Are you suffering from Zoom fatigue? Collaborate Ultra making you ultra exhausted? You’re not alone. Web conferencing can be stressful in ways that in-person learning often isn’t and many have reported feeling exhausted and stressed out by all the online sessions. 

While this term is almost over and it’s not yet clear what role web conferencing will play in our daily lives after this, it’s never too late to learn some ways that you can help reduce the stress of these sessions and maybe even make them enjoyable– a must for surviving the last weeks of the term. 

Why Does Web Conferencing Wear Us Out? 

What is it about web conferencing that’s so exhausting? Researchers say it’s because web conferences require more focused attention to be able to remember and retain information than you would need in a normal in person meeting. 

The problem is exacerbated by the fact that it’s much easier to lose focus while on a Zoom or Collaborate session. You are surrounded by distractions at home and can easily be tempted to check emails, look at your phone, do work, or browse the web all while trying to pay attention to the speaker. 

Adding into the mix is how we show we’re alert and paying attention. In person, there are many ways we can communicate this to the speaker. However, in web meetings, you have to stare without break at the screen or camera. Maintaining this constant gaze is exhausting and not something that you’d likely ever do in real life. Not to mention the fact that many are simultaneously looking at their own image on the screen and overanalyzing their hair, wrinkles, or lighting (it’s true, we all do it!). 

All of these things add up to an experience that can be incredibly draining when repeating several times over a day, day after day. So how can we make it less stressful? 

Ways to Reduce Web Conferencing Stress

Don’t try to multitask. Maybe easier said than done, but focus on one task at a time when you’re in a web conference. Emails can wait. Texts can wait. Focus on what’s going on in the meeting or course session. Research has shown that multitasking actually doesn’t help you get more done, it actually makes you less efficient. Advise students to keep their focus in one place as much as possible, too, and make that possible by keeping sessions short. 

Take a break. Breaks are critical to avoiding web conferencing burnout. If you feel like you need a break, turn off your camera and step away for a few minutes. If you can’t do that, look away for a few minutes or out of a window to reset yourself. In your own courses, allow students to do this as well, and make sure they know it’s ok as long as they aren’t missing the whole session. Even more critically, get away from the screen between courses and meetings! Take a walk, go upstairs, get some water. Whatever you do, give your body a break from being in front of your device. 

Reduce on screen distractions. It can be hard to give a web meeting your full attention when your computer or other device is constantly abuzz with other things competing for your time. One key thing you can do is to remove your own screen from view so you won’t be worrying how you appear on camera. It’s also beneficial to turn off email notifications and anything else that might pop up in front of your meeting.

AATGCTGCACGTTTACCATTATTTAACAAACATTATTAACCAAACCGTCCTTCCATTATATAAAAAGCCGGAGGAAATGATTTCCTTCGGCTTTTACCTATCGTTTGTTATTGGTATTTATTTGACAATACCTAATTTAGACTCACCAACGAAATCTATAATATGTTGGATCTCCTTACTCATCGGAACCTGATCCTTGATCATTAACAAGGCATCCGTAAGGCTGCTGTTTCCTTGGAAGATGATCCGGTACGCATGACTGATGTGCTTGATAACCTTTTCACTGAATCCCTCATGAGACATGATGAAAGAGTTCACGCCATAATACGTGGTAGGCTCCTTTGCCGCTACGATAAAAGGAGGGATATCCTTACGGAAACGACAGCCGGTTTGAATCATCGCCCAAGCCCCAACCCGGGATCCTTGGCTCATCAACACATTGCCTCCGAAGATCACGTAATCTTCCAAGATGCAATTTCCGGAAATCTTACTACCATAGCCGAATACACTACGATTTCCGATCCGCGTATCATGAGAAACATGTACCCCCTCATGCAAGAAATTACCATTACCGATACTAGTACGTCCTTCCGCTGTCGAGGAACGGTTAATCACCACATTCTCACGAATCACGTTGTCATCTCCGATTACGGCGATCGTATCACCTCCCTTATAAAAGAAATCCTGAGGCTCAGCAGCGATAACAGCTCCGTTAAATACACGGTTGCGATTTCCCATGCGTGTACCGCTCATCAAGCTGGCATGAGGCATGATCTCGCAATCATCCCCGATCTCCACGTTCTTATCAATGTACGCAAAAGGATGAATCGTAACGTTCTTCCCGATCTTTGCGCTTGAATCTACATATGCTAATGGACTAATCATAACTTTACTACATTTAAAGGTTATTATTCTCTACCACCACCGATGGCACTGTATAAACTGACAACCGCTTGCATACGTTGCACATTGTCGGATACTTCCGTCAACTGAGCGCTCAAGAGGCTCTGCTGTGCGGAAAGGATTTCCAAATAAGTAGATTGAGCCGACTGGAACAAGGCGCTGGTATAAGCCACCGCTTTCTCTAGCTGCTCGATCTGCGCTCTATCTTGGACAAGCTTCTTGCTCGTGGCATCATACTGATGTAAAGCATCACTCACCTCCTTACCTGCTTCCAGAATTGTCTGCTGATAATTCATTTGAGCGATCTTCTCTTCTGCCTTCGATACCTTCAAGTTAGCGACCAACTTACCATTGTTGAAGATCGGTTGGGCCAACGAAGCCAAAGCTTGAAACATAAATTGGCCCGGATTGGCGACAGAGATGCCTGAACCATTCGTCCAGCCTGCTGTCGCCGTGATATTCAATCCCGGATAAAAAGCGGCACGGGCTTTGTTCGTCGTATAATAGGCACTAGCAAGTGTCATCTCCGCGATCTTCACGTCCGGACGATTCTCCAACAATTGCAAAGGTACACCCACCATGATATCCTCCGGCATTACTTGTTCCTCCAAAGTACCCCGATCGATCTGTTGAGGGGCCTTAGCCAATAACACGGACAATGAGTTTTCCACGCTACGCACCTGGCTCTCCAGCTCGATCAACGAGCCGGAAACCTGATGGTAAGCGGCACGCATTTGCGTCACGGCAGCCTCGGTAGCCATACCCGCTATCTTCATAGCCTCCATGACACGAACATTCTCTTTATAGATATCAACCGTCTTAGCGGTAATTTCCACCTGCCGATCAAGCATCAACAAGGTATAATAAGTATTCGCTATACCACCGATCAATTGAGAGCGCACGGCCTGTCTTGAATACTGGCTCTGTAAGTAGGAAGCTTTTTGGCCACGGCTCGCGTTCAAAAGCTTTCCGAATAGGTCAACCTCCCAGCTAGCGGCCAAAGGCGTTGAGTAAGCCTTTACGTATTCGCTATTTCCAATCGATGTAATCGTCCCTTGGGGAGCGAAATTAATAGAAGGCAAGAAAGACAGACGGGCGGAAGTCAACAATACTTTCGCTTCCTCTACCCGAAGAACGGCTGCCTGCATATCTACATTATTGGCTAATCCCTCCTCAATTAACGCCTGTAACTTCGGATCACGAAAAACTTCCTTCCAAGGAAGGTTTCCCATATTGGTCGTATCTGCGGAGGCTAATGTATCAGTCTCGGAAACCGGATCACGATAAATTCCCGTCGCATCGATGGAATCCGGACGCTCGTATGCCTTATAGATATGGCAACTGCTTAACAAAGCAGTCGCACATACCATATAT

Switch formats. Are there any virtual meetups you’re having that could just as easily be a phone call or email? See what you can replace with lower-tech options to give you a break from your web conferencing tools. While Zoom or Collaborate might seem like the default these days, there’s no rule that you have to send everyone a video chat meeting invite rather than utilize another form of communication. 

Watch the tone. Speaking slowly, smiling, and creating a congenial atmosphere can go a long way towards building a better web conference. Whether you’re hosting your own sessions or attending another, keep things friendly and work at discussing things in an even, positive tone. 

Be patient. Not everyone is a web conferencing pro and even with the wider usage of these tools some people just aren’t as tech savvy or may not be familiar with your tool of choice. Be patient and wait for people to figure out how to turn off mute or bring up their presentation. 

Make it personal. While you don’t want to spend forever telling personal stories in a professional meeting or online class, adding in some small talk can go a long way towards reducing the stress of the online format. It gives people a break to talk or laugh, sets a relaxed tone, and builds rapport. 

Call on people. Instead of waiting for students to respond, try just calling on some. Students are often reluctant to speak up in courses in the online format as it’s easier to just blend into the background, but asking for their input gets them participating and takes some of the pressure off of you to drive the course forward. This can also work in meetings where speakers are sharing the floor. 

Keep it short. The shorter the web conference, the less stressful. Try to keep things as efficient and succinct as possible. This goes for both meetings and courses–no one wants to be in a meeting where the speaker just won’t get to the point, and students don’t want to be stuck in a class that’s still going on after class time is over. 


Want to learn more? Here’s where we got our info–visit to read more about reducing web conferencing stress.